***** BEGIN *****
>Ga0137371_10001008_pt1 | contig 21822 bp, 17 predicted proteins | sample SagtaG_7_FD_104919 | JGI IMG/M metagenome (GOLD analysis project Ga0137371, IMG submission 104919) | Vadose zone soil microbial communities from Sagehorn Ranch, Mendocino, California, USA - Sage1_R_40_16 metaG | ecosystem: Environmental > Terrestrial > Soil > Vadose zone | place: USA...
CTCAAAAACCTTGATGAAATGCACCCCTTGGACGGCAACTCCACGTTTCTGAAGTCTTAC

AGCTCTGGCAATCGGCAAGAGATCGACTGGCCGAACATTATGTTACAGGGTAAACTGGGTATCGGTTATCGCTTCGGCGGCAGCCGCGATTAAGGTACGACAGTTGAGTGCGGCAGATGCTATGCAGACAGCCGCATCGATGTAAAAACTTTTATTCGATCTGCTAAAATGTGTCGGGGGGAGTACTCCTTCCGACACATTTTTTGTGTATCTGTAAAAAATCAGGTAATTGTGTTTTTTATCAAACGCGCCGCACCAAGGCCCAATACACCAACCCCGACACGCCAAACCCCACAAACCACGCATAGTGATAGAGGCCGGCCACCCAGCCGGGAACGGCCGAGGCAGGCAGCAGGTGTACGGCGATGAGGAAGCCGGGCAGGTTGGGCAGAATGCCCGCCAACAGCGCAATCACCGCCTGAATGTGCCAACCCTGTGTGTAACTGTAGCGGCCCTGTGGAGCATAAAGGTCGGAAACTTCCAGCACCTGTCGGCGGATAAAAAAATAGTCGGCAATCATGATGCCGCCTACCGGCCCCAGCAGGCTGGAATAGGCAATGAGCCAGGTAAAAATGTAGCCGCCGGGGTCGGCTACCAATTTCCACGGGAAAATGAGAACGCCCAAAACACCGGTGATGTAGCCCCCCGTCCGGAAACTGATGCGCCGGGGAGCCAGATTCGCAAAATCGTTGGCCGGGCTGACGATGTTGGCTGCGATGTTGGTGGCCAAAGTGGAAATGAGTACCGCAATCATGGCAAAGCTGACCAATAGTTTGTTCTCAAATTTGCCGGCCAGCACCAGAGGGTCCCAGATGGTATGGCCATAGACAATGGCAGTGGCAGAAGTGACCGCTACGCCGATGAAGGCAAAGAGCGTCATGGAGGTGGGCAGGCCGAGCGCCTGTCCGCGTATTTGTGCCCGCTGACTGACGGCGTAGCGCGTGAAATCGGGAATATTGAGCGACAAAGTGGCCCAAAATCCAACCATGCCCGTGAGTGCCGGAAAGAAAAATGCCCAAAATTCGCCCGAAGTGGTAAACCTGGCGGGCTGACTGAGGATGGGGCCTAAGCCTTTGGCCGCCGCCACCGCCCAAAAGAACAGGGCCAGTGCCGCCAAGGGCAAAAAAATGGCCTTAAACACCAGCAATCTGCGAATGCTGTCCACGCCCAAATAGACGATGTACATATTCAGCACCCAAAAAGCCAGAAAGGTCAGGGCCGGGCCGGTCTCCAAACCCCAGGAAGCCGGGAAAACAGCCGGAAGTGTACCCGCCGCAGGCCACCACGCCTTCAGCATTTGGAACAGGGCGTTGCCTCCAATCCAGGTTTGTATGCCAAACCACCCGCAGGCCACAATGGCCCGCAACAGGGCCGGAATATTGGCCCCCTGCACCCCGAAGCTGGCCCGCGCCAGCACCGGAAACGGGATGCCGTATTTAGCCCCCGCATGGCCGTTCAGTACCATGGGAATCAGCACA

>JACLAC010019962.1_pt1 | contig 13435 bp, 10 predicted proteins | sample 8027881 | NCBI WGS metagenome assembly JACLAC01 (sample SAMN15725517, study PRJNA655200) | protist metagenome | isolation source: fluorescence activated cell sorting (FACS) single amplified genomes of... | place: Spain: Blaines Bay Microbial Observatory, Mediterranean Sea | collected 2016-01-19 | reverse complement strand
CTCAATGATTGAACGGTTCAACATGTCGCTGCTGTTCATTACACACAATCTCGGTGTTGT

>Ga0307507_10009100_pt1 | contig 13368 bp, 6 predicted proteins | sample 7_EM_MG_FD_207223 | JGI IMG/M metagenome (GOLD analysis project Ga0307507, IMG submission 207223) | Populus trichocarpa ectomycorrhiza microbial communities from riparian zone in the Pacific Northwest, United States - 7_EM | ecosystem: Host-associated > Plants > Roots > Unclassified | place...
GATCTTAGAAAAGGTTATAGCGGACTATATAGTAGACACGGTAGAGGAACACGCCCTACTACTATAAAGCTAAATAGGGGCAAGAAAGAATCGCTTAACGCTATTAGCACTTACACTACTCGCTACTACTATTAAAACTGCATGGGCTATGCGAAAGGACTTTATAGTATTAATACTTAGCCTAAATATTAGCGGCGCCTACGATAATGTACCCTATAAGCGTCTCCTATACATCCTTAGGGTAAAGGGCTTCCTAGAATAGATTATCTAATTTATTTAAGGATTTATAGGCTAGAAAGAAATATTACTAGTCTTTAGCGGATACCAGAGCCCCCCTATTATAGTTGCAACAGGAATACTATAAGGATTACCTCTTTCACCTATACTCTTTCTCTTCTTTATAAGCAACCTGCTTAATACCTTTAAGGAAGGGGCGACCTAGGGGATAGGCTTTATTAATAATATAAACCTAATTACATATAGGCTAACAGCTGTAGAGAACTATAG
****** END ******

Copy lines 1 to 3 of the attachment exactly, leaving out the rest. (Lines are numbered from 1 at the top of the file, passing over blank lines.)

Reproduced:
>Ga0137371_10001008_pt1 | contig 21822 bp, 17 predicted proteins | sample SagtaG_7_FD_104919 | JGI IMG/M metagenome (GOLD analysis project Ga0137371, IMG submission 104919) | Vadose zone soil microbial communities from Sagehorn Ranch, Mendocino, California, USA - Sage1_R_40_16 metaG | ecosystem: Environmental > Terrestrial > Soil > Vadose zone | place: USA...
CTCAAAAACCTTGATGAAATGCACCCCTTGGACGGCAACTCCACGTTTCTGAAGTCTTAC

AGCTCTGGCAATCGGCAAGAGATCGACTGGCCGAACATTATGTTACAGGGTAAACTGGGTATCGGTTATCGCTTCGGCGGCAGCCGCGATTAAGGTACGACAGTTGAGTGCGGCAGATGCTATGCAGACAGCCGCATCGATGTAAAAACTTTTATTCGATCTGCTAAAATGTGTCGGGGGGAGTACTCCTTCCGACACATTTTTTGTGTATCTGTAAAAAATCAGGTAATTGTGTTTTTTATCAAACGCGCCGCACCAAGGCCCAATACACCAACCCCGACACGCCAAACCCCACAAACCACGCATAGTGATAGAGGCCGGCCACCCAGCCGGGAACGGCCGAGGCAGGCAGCAGGTGTACGGCGATGAGGAAGCCGGGCAGGTTGGGCAGAATGCCCGCCAACAGCGCAATCACCGCCTGAATGTGCCAACCCTGTGTGTAACTGTAGCGGCCCTGTGGAGCATAAAGGTCGGAAACTTCCAGCACCTGTCGGCGGATAAAAAAATAGTCGGCAATCATGATGCCGCCTACCGGCCCCAGCAGGCTGGAATAGGCAATGAGCCAGGTAAAAATGTAGCCGCCGGGGTCGGCTACCAATTTCCACGGGAAAATGAGAACGCCCAAAACACCGGTGATGTAGCCCCCCGTCCGGAAACTGATGCGCCGGGGAGCCAGATTCGCAAAATCGTTGGCCGGGCTGACGATGTTGGCTGCGATGTTGGTGGCCAAAGTGGAAATGAGTACCGCAATCATGGCAAAGCTGACCAATAGTTTGTTCTCAAATTTGCCGGCCAGCACCAGAGGGTCCCAGATGGTATGGCCATAGACAATGGCAGTGGCAGAAGTGACCGCTACGCCGATGAAGGCAAAGAGCGTCATGGAGGTGGGCAGGCCGAGCGCCTGTCCGCGTATTTGTGCCCGCTGACTGACGGCGTAGCGCGTGAAATCGGGAATATTGAGCGACAAAGTGGCCCAAAATCCAACCATGCCCGTGAGTGCCGGAAAGAAAAATGCCCAAAATTCGCCCGAAGTGGTAAACCTGGCGGGCTGACTGAGGATGGGGCCTAAGCCTTTGGCCGCCGCCACCGCCCAAAAGAACAGGGCCAGTGCCGCCAAGGGCAAAAAAATGGCCTTAAACACCAGCAATCTGCGAATGCTGTCCACGCCCAAATAGACGATGTACATATTCAGCACCCAAAAAGCCAGAAAGGTCAGGGCCGGGCCGGTCTCCAAACCCCAGGAAGCCGGGAAAACAGCCGGAAGTGTACCCGCCGCAGGCCACCACGCCTTCAGCATTTGGAACAGGGCGTTGCCTCCAATCCAGGTTTGTATGCCAAACCACCCGCAGGCCACAATGGCCCGCAACAGGGCCGGAATATTGGCCCCCTGCACCCCGAAGCTGGCCCGCGCCAGCACCGGAAACGGGATGCCGTATTTAGCCCCCGCATGGCCGTTCAGTACCATGGGAATCAGCACA